Last Monday afternoon, after switching up my schedule, I nervously went to the Nuyorican Poets Café website to purchase tickets. I had postponed a conference call and changed my dinner plans, yet I wasn’t even sure if there were still tickets available for Ntozake Shange’s rare appearance that night at the legendary hot spot for spoken word, poetry and music. I clicked “1-Ticket” and sho nuff my card was charged $12 to see the woman who had penned “for colored girls who have considered suicide/ when the rainbow is enuf,” “Nappy Edges,” “Sassafras, Cypress & Indigo,” and “Liliane.” She’s currently working on creating a play or some sort of live performance piece based on Liliane and decided that she would share what she and her ensemble were working on in front of a live audience. I was amped like party speakers at a Boogie Down block party. I was finally going to see, in person, one of my writing idols!
After all the hullabaloo with Tyler Perry’s movie adaptation– For Colored Girls, I didn’t know what to expect from the audience at Nuyorican and I didn’t even know what to expect from sister Shange. The only image I had of her was from her book flaps– her café au lait skin, her long blondish locks and that soft knowing smile. On November 15th I walked into a packed room at Nuyorican Poets Café and I stood by the bar. With a racing heart, I looked over at the stage and saw HER. Sitting barefoot on a couch in a beautiful custom-made hot pink and black jumpsuit with feather earrings and long gold painted fingernails, Zake, as her friends like to call her, looked just a lil older rocking a baldy, but was still oh so fly!
She was joined on stage by a singer, a couple of instrumentalists and a male actor who was amazing. The rapport between Ntozake Shange, which means “she who has her own things who walks/lives with lions” and this fine thespian was a slow simmer that at times boiled, baked and even burned with street talk, sex and salsa. Hearing about a gringa negra, coconut milk & ‘clits dat glowed in the dark,’ reminded me of Ntozake Shange’s futuristically urban voice. Afroed-space. Milky way matanzas.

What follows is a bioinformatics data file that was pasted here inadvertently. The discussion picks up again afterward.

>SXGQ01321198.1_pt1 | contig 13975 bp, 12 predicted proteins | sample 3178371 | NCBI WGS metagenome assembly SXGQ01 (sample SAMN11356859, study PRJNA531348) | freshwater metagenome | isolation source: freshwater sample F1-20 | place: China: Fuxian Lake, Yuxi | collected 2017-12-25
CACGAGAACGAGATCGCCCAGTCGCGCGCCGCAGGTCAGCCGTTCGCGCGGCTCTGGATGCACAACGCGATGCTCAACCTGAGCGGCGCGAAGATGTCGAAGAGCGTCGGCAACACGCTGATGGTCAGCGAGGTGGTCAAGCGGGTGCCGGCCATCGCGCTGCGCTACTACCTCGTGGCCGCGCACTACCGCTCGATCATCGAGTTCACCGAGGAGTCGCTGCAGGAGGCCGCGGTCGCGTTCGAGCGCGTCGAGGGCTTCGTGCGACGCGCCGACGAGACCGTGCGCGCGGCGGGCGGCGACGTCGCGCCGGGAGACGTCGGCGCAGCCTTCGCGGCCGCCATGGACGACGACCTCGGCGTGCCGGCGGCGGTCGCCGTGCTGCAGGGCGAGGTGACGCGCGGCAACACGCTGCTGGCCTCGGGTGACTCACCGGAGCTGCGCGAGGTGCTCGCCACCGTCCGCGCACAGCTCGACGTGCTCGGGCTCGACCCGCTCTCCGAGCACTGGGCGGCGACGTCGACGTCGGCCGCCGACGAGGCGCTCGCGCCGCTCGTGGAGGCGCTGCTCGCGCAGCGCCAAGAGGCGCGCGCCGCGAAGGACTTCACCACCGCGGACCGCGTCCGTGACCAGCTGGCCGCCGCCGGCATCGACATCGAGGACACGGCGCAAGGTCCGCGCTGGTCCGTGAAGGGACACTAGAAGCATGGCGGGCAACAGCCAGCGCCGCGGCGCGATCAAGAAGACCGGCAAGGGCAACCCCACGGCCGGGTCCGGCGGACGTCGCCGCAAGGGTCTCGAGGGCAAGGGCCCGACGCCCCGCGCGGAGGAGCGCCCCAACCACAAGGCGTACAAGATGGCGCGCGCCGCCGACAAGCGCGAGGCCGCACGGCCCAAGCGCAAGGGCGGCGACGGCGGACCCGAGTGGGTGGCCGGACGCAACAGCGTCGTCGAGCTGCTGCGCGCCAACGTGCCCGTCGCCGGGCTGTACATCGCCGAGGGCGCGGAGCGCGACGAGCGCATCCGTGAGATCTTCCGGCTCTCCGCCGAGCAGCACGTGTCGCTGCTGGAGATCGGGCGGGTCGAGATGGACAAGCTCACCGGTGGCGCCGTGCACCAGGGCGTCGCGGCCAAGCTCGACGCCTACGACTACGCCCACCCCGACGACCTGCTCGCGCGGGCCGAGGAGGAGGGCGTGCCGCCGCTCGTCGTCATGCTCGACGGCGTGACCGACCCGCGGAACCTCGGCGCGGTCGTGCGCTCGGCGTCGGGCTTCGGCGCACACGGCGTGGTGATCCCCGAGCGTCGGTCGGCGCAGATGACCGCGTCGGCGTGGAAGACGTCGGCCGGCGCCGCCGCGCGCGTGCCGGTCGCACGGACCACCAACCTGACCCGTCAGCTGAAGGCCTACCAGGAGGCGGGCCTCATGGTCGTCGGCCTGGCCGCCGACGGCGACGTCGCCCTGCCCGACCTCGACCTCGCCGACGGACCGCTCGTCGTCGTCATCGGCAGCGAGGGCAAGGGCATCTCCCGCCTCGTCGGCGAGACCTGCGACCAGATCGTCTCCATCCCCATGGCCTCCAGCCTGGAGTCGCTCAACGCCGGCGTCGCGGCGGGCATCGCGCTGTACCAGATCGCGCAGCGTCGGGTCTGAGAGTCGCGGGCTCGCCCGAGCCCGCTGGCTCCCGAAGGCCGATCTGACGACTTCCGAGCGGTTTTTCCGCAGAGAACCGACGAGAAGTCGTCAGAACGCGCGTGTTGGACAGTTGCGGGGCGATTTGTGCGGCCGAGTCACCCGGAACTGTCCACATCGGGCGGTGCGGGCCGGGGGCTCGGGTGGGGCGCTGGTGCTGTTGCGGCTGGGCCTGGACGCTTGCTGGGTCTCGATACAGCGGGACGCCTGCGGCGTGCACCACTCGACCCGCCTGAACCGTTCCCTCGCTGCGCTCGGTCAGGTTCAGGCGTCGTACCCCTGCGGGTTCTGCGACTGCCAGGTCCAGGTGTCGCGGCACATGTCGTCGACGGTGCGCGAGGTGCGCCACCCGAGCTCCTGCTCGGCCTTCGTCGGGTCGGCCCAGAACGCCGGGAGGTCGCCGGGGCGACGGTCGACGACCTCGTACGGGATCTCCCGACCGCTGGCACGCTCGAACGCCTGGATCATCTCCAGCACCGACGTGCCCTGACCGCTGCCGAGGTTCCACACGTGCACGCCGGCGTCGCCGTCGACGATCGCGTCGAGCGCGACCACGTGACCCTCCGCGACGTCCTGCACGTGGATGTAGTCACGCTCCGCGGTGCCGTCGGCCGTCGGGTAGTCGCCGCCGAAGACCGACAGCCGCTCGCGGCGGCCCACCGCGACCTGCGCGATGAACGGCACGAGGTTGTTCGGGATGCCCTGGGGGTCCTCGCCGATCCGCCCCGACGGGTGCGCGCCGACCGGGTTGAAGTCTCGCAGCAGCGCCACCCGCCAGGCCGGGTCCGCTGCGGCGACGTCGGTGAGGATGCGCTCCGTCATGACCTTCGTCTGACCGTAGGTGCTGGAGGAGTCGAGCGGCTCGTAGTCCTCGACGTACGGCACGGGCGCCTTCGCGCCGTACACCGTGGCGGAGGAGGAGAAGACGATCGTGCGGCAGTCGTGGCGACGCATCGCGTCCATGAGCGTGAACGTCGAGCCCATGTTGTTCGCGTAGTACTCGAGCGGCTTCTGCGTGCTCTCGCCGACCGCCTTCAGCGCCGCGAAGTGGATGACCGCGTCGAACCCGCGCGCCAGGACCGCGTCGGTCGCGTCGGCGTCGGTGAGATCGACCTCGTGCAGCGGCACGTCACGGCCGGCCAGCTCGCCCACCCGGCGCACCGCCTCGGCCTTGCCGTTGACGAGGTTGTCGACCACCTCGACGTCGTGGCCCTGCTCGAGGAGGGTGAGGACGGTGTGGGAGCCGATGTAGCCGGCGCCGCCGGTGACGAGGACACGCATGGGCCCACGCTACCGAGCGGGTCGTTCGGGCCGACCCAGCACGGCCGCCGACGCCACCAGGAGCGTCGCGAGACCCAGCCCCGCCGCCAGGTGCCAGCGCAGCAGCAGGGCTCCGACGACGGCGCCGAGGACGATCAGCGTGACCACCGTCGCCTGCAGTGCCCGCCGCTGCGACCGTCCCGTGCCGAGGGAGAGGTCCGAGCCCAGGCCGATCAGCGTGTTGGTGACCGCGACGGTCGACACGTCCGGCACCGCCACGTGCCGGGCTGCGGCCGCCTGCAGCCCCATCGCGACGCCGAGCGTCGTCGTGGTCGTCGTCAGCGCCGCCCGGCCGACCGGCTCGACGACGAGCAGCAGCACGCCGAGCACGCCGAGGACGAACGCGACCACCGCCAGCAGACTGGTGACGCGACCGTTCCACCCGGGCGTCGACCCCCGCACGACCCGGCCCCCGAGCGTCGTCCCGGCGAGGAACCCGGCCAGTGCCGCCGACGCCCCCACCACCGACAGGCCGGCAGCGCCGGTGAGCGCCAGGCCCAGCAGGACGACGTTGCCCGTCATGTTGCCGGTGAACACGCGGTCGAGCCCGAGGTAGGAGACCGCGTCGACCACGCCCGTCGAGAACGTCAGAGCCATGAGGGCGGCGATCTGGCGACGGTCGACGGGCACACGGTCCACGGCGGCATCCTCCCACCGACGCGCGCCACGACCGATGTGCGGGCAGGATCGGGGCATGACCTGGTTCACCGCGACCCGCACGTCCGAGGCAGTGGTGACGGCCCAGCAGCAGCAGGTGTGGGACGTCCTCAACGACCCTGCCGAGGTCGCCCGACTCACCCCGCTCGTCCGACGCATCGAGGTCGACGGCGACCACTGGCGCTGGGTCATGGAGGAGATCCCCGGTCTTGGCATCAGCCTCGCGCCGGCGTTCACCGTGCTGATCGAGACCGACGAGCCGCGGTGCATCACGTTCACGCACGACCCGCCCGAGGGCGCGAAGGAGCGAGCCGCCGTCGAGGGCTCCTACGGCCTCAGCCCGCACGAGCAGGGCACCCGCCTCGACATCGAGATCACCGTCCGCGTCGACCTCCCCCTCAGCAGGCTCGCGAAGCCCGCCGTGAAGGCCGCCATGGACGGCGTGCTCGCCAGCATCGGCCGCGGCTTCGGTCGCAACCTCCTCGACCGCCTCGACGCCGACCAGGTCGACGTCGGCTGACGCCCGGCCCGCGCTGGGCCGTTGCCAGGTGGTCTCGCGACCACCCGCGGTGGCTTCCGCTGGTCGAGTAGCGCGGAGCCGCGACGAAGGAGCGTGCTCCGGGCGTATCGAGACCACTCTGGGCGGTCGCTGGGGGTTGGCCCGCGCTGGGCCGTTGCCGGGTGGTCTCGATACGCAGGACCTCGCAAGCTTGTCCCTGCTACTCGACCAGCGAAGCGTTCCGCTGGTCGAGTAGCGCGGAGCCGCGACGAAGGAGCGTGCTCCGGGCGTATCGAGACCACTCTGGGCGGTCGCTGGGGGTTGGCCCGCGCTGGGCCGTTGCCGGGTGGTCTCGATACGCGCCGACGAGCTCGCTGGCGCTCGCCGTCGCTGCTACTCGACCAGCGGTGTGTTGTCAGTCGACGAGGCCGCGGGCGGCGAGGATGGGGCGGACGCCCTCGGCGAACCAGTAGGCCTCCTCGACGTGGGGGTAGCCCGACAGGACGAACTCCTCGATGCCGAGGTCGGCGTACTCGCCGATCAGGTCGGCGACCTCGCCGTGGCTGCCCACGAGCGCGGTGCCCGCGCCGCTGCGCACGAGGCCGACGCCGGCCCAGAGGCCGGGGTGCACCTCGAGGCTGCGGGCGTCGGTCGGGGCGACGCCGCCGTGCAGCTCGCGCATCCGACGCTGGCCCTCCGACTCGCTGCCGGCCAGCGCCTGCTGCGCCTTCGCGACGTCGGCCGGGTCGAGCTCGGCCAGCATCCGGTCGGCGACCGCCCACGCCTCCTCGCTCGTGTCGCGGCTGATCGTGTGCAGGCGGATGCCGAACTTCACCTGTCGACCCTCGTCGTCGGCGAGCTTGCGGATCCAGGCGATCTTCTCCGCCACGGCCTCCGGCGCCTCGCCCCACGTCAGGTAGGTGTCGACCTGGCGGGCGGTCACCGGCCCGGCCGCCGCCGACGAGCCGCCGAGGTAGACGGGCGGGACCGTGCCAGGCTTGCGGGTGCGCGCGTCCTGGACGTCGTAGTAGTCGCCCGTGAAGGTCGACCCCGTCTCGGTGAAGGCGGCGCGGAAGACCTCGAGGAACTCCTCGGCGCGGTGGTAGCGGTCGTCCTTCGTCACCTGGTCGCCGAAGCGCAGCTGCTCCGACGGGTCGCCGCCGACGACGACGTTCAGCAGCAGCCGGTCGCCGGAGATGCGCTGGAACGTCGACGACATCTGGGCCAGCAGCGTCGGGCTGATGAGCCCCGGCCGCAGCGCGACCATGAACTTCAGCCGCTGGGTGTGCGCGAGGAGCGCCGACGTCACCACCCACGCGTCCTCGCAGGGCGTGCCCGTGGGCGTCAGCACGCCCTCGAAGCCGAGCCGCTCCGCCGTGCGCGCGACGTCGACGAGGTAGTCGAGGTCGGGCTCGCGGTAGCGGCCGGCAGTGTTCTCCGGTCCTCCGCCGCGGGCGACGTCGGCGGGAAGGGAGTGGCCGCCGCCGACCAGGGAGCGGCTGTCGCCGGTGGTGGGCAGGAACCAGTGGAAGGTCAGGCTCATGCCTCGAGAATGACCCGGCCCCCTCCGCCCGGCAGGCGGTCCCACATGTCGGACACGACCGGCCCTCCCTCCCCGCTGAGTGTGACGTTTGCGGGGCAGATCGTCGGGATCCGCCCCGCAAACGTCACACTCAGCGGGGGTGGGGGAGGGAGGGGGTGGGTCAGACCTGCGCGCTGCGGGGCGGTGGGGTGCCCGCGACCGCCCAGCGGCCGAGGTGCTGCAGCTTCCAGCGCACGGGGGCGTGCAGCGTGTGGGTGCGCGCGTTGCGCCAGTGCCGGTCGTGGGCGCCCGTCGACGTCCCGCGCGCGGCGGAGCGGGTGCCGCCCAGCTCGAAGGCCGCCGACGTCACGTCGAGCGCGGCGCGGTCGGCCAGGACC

My favorite line of the night came early on when Ntozake, as Liliane, declared, “I don’t turn men off I turn them down.” Yeah, Zake is gully like that!
I’ve only read half of Liliane, but because of that reading I’m now starting it again. Looking at my book I noticed one of my favorite passages highlighted:
That depends on what you mean by success. Is the Negro going to be really free at say midnight tonight, no. Are we going to be free of the insanity of Jim Crow by dawn, absolutely not. But you girls have to realize the freedom you wage your most serious battle for is your very own mind. No white man on this earth has the power or the right, for that matter, to control a single inch of your brain. Your minds, girls, are the first battlefields for freedom.
Ya, yayyyyaaaaaa, nya zo!!!!!! (sorry reading that always causes me to speak in tongues).
Hearing Ntozake’s voice was also enlightening. She didn’t sound as I thought she would. She had had a stroke and that made her pronunciation, at times, a lil unsteady, but her tone was always warm, sharp and soothing at the same time. It was balm. Can’t imagine how good she probably sounds reading her famous choreopoems.
During the Q&A session many things were revealed:
* Someone asked Ntozake what she had to say to “the puritans” who hated Tyler Perry’s film. She said that they would probably be happy with the version that’s coming to Broadway next year!
* She is interested in bringing Sassafrass, Cypress & Indigo to the big screen and is working on a screenplay now.
* When asked how she feels about For Colored Girls relevance today, Ms. Shange answered: “What makes me sad is that the issues in “For Colored Girls” are still relevant today.”
* Ntozake Shange is especially interested in doing something with Liliane because it is her only character that she feels is stuck. (“I’m trying to move her… hopefully to the stage.”) Also through Liliane she’s able to explore mental health & Black folk: “With over 400 years of slavery and oppression, it’s no wonder Black folk and mental health is such a huge issue. I want to open the darkroom.”
Here is Ntozake at Nuyorican in 2008 for the premiere of “Mad Woman”: